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A Different Take on Goalies

August 21, 2006 | By Mike Chen | comment on this post

Yahoo has been releasing updates to its Big Draft Board (top 50 players) for this upcoming season. One thing that jumps out at me is that Miikka Kiprusoff is No. 2 on the board. Yahoo’s reasoning is that the Kipper was already near the top in all statistical categories for goalies and he may have a little bit more support now that Alex Tanguay is on the squad (for the record, I don’t think adding a player like Tanguay, who’s always been more of a support point-per-game player rather than an initiator, will dramatically change the makeup of the Flames). That’s all well and good, but really, how important is having the best goalie on your fantasy team?

You’ll find anywhere from one to three goalies on fantasy teams, sometimes more depending on the size of the league. To me, the most important thing about getting puck stoppers is that they have the starting role on their team. The big issue with goaltenders is that with greater parity in the league, it’s a lot harder to count on their stats, especially if your team includes wins.

For example, at the start of last season, did anyone think Marty Gerber would be a great fantasy pick? What about Henrik Lundquist or Alex Auld? Now Gerber’s the starter in Ottawa and Cam Ward is coming off a Conn Smyth trophy — will Gerber repeat his great season? Will Ward have a J-S Giguere-like letdown? It’s all possible.

Even Marty Brodeur started off the season badly. With goalies, you’re banking on team success in addition to individual performance. If Jarome Iginla goes down or hits a massive cold streak, suddenly Kiprusoff’s numbers suffer. Would you waste your first pick on a player who’s not in complete control of his destiny?

Me, I’d go for either (a) a forward who can generate offense no matter what he is surrounded by, such as Alex Ovechkin; or (b) a defenseman who racks up massive power play points. If push came to shove, I’d actually probably pick the defenseman first because the number of quality point-producing blueliners is less than the amount of forwards. Then, to address my goalie situation, I’d look for mid-level goaltenders who play on steady teams in my third or fourth round of drafting (depending on how big your league is — my main fantasy league fluctuates between seven and nine teams).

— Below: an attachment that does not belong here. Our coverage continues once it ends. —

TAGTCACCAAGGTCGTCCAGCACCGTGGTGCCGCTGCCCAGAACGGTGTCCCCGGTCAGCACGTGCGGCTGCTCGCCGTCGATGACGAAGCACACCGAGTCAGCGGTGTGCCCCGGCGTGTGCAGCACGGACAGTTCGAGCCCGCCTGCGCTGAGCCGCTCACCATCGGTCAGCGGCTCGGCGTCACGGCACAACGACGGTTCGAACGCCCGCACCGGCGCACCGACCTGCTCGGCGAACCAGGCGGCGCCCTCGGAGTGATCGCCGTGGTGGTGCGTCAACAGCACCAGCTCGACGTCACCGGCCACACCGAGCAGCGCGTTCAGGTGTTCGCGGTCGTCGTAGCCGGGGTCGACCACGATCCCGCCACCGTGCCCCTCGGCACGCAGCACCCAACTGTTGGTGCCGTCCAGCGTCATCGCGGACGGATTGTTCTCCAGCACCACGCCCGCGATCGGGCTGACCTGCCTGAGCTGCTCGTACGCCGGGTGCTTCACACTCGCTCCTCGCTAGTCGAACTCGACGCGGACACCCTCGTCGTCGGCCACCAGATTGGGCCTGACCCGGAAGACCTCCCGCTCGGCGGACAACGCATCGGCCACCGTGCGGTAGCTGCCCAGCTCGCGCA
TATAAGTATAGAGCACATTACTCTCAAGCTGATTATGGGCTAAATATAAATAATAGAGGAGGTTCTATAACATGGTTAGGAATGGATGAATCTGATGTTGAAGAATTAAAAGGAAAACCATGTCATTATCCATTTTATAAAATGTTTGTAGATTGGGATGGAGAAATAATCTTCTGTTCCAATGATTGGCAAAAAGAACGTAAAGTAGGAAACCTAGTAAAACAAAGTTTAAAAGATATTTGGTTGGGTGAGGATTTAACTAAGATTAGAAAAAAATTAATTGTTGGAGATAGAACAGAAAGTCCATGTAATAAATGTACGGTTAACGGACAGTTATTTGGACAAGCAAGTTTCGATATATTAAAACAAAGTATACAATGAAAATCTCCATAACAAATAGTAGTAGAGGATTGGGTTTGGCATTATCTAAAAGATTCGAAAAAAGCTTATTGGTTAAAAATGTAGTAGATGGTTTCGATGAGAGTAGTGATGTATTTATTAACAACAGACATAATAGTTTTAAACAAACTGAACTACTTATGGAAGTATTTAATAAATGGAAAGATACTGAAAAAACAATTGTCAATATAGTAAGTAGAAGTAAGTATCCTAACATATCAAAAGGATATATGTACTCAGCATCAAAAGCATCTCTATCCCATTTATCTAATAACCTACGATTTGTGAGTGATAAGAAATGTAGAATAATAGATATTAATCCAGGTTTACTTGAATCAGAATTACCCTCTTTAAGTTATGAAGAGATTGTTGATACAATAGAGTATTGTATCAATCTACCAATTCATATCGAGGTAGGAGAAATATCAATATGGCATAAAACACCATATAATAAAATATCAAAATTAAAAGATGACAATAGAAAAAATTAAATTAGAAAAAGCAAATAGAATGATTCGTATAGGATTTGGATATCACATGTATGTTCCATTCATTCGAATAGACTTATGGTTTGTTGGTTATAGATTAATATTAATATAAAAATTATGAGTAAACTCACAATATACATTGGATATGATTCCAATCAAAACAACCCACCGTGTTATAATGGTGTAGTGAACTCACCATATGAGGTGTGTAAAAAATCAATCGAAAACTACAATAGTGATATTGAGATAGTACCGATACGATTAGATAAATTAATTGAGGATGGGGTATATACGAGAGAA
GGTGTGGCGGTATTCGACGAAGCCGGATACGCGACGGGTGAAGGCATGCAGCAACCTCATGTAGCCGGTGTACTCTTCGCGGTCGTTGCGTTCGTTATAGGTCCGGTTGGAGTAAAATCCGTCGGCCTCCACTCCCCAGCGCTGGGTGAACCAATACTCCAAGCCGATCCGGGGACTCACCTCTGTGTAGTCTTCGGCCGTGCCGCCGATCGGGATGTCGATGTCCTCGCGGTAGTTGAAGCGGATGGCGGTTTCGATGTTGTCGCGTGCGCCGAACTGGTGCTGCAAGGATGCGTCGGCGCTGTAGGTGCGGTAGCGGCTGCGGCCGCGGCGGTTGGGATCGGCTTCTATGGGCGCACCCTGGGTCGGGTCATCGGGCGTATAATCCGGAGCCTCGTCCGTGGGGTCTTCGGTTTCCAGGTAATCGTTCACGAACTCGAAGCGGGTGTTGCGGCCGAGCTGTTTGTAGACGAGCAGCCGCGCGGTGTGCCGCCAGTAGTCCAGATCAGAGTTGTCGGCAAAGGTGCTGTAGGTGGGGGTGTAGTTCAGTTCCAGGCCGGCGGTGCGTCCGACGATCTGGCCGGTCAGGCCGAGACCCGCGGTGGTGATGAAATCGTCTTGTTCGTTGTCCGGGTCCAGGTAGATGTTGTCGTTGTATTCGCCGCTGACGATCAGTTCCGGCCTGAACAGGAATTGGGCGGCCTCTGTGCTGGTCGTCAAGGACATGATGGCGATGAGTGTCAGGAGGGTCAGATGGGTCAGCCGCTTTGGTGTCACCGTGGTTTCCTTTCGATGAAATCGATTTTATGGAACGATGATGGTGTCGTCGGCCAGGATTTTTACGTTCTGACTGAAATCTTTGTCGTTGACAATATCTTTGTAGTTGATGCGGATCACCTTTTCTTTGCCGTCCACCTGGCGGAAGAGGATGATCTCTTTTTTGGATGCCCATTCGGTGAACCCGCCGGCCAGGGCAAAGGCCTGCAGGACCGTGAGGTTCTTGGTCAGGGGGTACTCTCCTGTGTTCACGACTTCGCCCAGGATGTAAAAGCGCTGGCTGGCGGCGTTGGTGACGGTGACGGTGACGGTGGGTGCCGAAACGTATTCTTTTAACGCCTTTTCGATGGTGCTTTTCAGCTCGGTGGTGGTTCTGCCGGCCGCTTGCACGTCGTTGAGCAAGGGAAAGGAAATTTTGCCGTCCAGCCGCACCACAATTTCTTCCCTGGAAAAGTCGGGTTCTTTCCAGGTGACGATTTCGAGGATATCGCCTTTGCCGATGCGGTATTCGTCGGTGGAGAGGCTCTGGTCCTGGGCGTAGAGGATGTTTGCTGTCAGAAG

One wrinkle in this goalie mess is the Detroit Red Wings’ situation. Let’s face it, it will take a miracle or massive amounts of duct tape to keep Dominik Hasek’s groin okay all season. You can figure both Hasek and Chris Osgood will get their share of games until Hasek’s eventual injury, then all bets are off. I’m betting that both goalies, Osgood especially, will be overlooked in the initial goalie frenzy. That’s something to consider when addressing your goalie situation.

Similarly, no one knows where Marty Biron will end up and no one knows who will necessarily start in Anaheim or San Jose yet. So drafting goalies from those teams are, to quote a professional wrestling announcer, high-risk maneuvers.

If I take, say, Marc Denis (Tampa) and Gerber (Ottawa) instead of trying to land Kiprusoff, Brodeur, or Lundquist right out of the gate, that could allow me to use my first/second round picks on other positions that don’t come with the inherent risks of goalies.

After all, you never know which team will rocket out of nowhere like Carolina did last season or completely implode like L.A. did — that sort of fluctuation with a team will take the goalie’s stats along for the ride.

For hockey analysis, rants, and random music references, visit Mike Chen’s Hockey Blog.

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